Touch, scroll and push: printer interfaces that make life easy

Sure they may produce pretty pictures, but some printers have interfaces that seem designed to make you want to tear your hair out

Your printer might have the fastest print speeds, most connections and best print quality, but if it isn't easy to use, it may well end up out the window in frustration. Sometimes an overabundance of buttons, wheels and confusing menus can often be the biggest problem with a printer; we know, we've been frustrated once too often ourselves. So which printer gives you the most control over its functions — and which is easiest to use?

Canon MP640 Easy Scroll Wheel

Scroll Wheels

Canon multifunctions might not be perfect, but their hallmark feature — the Easy Scroll Wheel — makes them a pleasure to use. The wheel makes it easy to navigate through the revolving root menu, as well as lists, photos and settings. Accompanying buttons are always clearly labelled, making menu selection and photo editing on the likes of the PIXMA MP640 and PIXMA MP980 easy. We only have two complaints with the Easy Scroll Wheel: it definitely isn't the best tool for inputting lengthy Wi-Fi passwords, and it becomes confusing to use when teamed with a tiny LCD screen (as is the case with the PIXMA MP560).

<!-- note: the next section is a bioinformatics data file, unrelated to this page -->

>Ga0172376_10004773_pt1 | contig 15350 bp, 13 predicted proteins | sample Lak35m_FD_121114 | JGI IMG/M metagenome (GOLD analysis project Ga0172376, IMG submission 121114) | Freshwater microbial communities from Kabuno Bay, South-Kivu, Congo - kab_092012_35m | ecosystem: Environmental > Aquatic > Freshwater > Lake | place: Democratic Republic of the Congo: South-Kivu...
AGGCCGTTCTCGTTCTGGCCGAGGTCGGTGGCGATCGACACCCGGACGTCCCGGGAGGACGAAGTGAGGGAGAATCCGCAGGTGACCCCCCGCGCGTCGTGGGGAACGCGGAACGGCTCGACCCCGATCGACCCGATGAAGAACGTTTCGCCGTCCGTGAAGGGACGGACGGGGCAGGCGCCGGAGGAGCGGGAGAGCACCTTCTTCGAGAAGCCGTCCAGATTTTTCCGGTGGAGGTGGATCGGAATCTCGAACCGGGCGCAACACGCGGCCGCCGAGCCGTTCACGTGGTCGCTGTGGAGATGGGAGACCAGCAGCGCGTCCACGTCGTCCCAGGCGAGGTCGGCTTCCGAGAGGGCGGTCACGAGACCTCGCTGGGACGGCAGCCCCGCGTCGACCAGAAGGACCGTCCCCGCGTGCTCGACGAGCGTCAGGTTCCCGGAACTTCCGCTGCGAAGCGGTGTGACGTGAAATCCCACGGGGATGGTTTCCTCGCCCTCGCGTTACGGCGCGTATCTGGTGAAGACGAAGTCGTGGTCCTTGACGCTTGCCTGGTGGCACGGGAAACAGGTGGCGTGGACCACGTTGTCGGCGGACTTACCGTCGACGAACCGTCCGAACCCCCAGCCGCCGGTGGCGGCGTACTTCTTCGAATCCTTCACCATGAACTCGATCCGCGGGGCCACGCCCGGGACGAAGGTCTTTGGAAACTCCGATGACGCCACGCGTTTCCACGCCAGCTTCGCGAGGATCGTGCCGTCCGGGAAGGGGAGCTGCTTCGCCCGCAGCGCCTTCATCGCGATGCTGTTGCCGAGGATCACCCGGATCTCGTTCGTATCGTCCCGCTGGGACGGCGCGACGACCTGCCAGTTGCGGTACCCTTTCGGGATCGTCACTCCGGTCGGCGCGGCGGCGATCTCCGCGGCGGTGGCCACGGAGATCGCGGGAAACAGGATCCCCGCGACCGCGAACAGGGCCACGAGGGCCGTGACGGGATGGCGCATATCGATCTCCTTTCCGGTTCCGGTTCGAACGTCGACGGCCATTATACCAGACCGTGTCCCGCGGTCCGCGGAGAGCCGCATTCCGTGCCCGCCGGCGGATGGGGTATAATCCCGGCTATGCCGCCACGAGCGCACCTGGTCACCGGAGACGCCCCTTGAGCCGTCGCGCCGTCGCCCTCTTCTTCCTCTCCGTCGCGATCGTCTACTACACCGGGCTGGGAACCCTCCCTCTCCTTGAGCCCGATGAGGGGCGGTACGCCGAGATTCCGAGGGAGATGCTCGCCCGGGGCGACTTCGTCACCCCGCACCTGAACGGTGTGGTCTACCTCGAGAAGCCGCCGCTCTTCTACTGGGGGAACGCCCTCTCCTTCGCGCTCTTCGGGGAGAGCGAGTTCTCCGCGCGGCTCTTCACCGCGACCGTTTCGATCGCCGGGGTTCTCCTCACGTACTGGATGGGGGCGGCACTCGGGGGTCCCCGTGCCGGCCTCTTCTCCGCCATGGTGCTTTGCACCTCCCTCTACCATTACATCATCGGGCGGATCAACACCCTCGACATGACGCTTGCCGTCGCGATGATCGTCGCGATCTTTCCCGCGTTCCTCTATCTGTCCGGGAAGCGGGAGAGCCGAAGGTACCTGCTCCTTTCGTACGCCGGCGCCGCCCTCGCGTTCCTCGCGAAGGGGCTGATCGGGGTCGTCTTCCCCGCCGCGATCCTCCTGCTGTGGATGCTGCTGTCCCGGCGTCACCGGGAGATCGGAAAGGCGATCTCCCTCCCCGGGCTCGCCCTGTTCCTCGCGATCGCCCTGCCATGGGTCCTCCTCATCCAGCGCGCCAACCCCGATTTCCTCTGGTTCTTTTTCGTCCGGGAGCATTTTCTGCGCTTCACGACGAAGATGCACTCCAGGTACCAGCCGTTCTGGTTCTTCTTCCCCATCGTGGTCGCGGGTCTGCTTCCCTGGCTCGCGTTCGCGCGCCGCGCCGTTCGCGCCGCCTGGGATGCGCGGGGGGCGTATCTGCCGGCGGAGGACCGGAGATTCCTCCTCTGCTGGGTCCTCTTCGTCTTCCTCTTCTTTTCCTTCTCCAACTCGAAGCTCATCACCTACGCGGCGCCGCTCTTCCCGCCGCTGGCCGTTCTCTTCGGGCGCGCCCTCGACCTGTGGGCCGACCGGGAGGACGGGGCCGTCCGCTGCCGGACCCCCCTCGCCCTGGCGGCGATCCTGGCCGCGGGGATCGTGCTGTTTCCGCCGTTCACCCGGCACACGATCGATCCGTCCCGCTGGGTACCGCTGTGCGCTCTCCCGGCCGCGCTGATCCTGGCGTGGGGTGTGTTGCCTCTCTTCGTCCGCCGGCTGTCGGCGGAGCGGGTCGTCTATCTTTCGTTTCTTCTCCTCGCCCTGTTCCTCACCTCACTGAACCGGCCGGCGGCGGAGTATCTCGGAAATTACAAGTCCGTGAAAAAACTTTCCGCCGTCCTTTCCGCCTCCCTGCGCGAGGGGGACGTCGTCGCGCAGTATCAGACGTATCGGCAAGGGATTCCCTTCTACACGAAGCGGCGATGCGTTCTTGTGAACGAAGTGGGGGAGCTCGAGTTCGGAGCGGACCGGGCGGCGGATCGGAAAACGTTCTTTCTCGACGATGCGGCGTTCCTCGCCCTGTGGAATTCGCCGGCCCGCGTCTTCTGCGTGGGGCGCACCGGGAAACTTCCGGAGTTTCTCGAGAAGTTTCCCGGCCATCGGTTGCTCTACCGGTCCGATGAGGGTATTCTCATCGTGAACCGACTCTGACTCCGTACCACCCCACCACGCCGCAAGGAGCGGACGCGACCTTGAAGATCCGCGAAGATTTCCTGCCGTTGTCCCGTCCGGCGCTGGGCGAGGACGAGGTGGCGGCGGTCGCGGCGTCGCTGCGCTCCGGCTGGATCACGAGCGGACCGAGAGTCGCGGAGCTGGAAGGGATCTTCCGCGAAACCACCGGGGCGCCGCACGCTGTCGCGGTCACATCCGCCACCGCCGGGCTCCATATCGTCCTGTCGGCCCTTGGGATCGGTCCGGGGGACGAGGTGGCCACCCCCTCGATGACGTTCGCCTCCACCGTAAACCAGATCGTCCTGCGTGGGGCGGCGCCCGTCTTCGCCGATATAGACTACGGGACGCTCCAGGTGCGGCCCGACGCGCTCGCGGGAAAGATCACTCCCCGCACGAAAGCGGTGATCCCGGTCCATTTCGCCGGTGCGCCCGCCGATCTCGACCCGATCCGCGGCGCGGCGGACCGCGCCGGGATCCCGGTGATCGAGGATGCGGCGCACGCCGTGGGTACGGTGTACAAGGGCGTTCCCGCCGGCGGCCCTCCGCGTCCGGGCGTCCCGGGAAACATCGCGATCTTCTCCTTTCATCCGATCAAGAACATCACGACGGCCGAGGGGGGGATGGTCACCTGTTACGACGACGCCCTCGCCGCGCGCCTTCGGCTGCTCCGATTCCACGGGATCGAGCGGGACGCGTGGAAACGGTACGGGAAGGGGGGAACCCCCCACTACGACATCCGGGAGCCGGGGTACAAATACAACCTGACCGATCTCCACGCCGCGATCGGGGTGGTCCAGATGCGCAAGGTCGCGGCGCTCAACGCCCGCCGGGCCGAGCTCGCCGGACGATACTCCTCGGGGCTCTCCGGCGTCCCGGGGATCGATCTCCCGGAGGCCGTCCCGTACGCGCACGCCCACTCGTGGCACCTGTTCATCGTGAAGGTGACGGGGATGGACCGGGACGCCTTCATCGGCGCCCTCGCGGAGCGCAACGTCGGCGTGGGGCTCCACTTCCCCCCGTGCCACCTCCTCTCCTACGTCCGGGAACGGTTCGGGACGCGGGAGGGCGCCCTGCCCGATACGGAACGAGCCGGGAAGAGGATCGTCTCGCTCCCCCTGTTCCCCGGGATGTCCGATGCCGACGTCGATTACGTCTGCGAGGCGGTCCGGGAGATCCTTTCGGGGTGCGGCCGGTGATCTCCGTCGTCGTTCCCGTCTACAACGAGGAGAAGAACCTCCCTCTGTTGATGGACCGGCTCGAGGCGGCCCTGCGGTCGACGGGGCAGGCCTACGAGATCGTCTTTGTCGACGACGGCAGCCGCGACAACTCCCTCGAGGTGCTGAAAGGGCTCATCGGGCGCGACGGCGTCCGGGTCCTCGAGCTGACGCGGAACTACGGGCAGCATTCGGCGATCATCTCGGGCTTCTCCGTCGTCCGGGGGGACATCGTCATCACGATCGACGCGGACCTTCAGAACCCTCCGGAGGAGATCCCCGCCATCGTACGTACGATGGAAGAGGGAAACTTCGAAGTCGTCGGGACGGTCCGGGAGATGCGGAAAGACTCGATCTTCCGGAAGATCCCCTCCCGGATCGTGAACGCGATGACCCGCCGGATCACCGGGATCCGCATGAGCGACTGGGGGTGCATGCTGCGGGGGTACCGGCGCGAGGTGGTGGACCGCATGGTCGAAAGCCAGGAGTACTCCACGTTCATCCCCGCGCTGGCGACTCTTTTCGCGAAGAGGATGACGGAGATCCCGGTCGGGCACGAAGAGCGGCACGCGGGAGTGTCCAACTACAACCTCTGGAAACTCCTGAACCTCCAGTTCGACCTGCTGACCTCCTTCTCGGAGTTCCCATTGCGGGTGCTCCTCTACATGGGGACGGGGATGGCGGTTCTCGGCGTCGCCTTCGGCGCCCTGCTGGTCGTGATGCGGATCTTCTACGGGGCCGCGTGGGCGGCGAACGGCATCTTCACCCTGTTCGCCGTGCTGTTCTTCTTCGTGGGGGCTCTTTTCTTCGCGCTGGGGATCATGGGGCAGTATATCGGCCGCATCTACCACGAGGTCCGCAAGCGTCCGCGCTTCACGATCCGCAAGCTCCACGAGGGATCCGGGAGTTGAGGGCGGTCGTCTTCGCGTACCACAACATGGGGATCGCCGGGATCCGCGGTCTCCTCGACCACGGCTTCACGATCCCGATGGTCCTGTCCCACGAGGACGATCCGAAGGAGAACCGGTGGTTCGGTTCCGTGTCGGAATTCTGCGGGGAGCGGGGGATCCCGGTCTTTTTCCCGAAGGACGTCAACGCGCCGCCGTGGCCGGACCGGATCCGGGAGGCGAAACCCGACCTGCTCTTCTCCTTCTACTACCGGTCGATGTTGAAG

HP Photosmart Premium C309g-m

Touch screens galore

Touch screens are all the rage in consumer electronics at the moment, and printers aren't immune. Offerings from HP, Lexmark, and Epson all give you a tactile experience, with varying levels of success. We aren't fans of Epson's approach on the Stylus Photo TX800FW, but the touch panels on the Lexmark Prestige Pro805 and HP Photosmart Premium C309g-m are responsive, easy to use and fantastic replacements for a traditional button interface. Better yet, they open up new possibilities like Web-enabled widgets and printing photos from your Snapfish account if you're that way inclined.

Kodak ESP 7

Buttons

Touch screens and fancy wheels aside, there's still room for the humble button on printer control panels. Of course, the fewer the better; unless the multifunction has a fax, we can't see any real need for more than 10 buttons on a control panel, however poorly designed. For example Kodak's ESP 7 successfully combines a basic navigation pad with a few quick access buttons to get to the printer's main functions. Why complicate things unnecessarily?

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Tags HPPrintersLexmarkCanonEpson

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James Hutchinson

PC World

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